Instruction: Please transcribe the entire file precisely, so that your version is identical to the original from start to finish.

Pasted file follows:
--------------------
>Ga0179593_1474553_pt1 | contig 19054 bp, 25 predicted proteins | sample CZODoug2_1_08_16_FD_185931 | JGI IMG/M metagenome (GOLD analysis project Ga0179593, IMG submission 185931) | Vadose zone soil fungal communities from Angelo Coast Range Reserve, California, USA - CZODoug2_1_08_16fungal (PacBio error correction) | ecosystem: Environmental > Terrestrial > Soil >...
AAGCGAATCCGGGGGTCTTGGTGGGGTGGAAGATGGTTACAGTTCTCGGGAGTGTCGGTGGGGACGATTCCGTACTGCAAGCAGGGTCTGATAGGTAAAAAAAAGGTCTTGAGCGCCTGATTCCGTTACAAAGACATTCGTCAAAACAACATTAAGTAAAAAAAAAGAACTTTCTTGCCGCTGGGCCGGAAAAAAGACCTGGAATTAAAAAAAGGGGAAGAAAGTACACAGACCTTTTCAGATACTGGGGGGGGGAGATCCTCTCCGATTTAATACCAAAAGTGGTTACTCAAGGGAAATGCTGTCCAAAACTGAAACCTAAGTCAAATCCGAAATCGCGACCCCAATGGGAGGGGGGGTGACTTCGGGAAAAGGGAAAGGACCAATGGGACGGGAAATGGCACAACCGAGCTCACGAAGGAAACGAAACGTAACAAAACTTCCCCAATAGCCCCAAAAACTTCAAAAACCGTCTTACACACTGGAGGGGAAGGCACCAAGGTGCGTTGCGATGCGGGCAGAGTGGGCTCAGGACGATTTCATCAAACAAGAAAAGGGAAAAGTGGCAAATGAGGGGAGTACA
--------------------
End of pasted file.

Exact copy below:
>Ga0179593_1474553_pt1 | contig 19054 bp, 25 predicted proteins | sample CZODoug2_1_08_16_FD_185931 | JGI IMG/M metagenome (GOLD analysis project Ga0179593, IMG submission 185931) | Vadose zone soil fungal communities from Angelo Coast Range Reserve, California, USA - CZODoug2_1_08_16fungal (PacBio error correction) | ecosystem: Environmental > Terrestrial > Soil >...
AAGCGAATCCGGGGGTCTTGGTGGGGTGGAAGATGGTTACAGTTCTCGGGAGTGTCGGTGGGGACGATTCCGTACTGCAAGCAGGGTCTGATAGGTAAAAAAAAGGTCTTGAGCGCCTGATTCCGTTACAAAGACATTCGTCAAAACAACATTAAGTAAAAAAAAAGAACTTTCTTGCCGCTGGGCCGGAAAAAAGACCTGGAATTAAAAAAAGGGGAAGAAAGTACACAGACCTTTTCAGATACTGGGGGGGGGAGATCCTCTCCGATTTAATACCAAAAGTGGTTACTCAAGGGAAATGCTGTCCAAAACTGAAACCTAAGTCAAATCCGAAATCGCGACCCCAATGGGAGGGGGGGTGACTTCGGGAAAAGGGAAAGGACCAATGGGACGGGAAATGGCACAACCGAGCTCACGAAGGAAACGAAACGTAACAAAACTTCCCCAATAGCCCCAAAAACTTCAAAAACCGTCTTACACACTGGAGGGGAAGGCACCAAGGTGCGTTGCGATGCGGGCAGAGTGGGCTCAGGACGATTTCATCAAACAAGAAAAGGGAAAAGTGGCAAATGAGGGGAGTACA